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My toilet won't stop draining

Updated February 21, 2017

If you have a toilet that won't stop running or continues to flush over and over again, then it is because the water in the toilet keeps draining out. This indicates some kind of problem with the toilet. Since higher water level and gravity makes the toilet flush, it is important that the water emptied into the bowl at the end of a flush remains there to keep from losing water and causing toilet malfunction. There are several reasons why your toilet may be draining out water.

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Float Ball Position

The float ball inside your toilet's tank is a round balloon like flotation device that is attached to a lever that tells the water valve when to let water in and when to turn it off. If the ball is adjusted to high the water level will climb to the point that the water runs into the overflow pipe causing a constant stream of water into the bowl. This could result in repeated unwanted flushing. The float ball could also be damaged and allow water into it. This will make it ineffective and result in the same problem.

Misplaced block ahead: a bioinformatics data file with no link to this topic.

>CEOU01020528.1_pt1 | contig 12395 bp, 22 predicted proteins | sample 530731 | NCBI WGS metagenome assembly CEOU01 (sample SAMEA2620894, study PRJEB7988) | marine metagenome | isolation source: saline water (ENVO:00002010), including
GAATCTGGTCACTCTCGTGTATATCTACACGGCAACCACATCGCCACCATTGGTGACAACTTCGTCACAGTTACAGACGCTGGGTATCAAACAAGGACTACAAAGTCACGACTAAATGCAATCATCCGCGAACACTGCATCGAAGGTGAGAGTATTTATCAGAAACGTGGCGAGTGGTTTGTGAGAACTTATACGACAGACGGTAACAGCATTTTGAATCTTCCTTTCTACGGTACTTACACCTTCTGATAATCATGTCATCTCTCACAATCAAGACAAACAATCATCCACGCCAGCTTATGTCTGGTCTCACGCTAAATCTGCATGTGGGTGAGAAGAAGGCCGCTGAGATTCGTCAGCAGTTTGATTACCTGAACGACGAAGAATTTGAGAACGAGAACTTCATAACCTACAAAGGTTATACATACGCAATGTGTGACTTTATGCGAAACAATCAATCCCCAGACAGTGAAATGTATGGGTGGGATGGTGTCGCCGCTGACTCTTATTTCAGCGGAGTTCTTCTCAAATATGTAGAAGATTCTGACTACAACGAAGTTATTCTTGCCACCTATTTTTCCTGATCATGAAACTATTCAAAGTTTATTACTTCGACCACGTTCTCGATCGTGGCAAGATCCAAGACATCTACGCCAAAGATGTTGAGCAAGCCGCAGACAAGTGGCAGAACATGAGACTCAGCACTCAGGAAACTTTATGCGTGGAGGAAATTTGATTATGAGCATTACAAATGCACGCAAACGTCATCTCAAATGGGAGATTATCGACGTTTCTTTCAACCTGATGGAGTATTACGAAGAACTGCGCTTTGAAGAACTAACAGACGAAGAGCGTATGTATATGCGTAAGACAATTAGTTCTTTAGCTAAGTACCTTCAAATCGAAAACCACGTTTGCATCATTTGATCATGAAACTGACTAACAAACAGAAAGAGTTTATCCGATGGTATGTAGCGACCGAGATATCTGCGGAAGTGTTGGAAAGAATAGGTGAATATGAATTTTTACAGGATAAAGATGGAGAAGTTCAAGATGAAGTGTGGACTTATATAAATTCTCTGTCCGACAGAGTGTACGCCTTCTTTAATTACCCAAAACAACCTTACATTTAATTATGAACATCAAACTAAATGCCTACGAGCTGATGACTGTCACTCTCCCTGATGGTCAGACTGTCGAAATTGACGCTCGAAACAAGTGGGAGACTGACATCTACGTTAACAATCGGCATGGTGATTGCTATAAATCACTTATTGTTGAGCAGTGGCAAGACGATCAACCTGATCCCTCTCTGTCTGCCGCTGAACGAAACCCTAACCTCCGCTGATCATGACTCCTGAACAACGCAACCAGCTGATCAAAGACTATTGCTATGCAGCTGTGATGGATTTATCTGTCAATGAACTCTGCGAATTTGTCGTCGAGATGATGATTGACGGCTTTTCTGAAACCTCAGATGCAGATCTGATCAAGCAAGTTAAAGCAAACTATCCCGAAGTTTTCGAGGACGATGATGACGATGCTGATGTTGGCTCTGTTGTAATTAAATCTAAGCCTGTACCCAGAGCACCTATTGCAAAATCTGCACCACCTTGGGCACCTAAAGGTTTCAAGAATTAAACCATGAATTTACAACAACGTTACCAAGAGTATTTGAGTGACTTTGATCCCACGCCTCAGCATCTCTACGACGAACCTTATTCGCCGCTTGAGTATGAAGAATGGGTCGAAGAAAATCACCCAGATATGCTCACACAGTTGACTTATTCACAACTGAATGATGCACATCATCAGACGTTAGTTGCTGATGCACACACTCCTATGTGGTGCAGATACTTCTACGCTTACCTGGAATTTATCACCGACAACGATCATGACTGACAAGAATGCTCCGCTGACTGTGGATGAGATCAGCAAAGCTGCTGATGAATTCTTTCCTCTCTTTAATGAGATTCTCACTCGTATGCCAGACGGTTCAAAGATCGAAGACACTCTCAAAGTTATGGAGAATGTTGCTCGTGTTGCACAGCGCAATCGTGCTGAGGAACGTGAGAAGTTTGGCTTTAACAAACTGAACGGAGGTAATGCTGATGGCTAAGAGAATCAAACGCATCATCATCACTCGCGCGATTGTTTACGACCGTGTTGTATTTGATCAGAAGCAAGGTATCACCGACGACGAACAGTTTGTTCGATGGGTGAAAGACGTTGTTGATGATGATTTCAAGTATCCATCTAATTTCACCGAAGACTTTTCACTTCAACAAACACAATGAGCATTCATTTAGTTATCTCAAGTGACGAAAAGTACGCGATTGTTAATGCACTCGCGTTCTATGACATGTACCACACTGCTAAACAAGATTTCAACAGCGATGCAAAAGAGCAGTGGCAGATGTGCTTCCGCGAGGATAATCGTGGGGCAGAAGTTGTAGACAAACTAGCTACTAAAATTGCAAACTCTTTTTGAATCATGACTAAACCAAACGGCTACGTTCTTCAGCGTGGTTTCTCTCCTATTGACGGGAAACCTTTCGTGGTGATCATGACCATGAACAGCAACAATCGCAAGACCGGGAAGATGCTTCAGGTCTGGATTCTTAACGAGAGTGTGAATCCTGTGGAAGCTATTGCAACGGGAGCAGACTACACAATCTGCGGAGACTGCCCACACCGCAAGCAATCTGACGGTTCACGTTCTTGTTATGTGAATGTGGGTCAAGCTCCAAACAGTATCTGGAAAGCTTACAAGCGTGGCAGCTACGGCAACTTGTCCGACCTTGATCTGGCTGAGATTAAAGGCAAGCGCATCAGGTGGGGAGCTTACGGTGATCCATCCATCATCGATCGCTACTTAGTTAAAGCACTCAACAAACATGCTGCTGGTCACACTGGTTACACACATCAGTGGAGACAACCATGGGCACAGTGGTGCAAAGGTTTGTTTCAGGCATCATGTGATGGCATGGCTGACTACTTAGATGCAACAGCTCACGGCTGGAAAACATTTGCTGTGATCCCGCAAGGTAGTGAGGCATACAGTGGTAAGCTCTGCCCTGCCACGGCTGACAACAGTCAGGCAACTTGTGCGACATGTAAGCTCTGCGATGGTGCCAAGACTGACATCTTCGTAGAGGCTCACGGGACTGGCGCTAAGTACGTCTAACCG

Flush Valve Problem

The flush valve, also known as the flapper, is the seal that closes to stop the flow of water from leaving the tank and entering the main toilet bowl. If this valve does not seal properly then water will seep into the bowl causing the constant need to refill the tank and continual flushing. Often the cause of a bad seal are mineral deposits around the valve seat. The valve itself could also be damaged.

Stuck Handle

The toilet handle connects to the float ball through linkage that can sometimes get stuck. if you have ever seen a toilet that will continue to run water unless you wiggle the handle, then it is likely the linkage between the handle and float ball is the problem.


The ballcock assembly is similar to the flush valve, but instead of letting the water out of the tank and into the toilet bowl, the ballcock is responsible for letting the water into to the tank from the supply line. This part may have sediment build up, keeping it from doing its job properly. You can clean out the ballcock or replace it if the assembly seems to be damaged or broken.

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About the Author

Lee Morgan is a fiction writer and journalist. His writing has appeared for more than 15 years in many news publications including the "Tennesseean," the "Tampa Tribune," "West Hawaii Today," the "Honolulu Star Bulletin" and the "Dickson Herald," where he was sports editor. He holds a Bachelor of Science in mass communications from Middle Tennessee State University.

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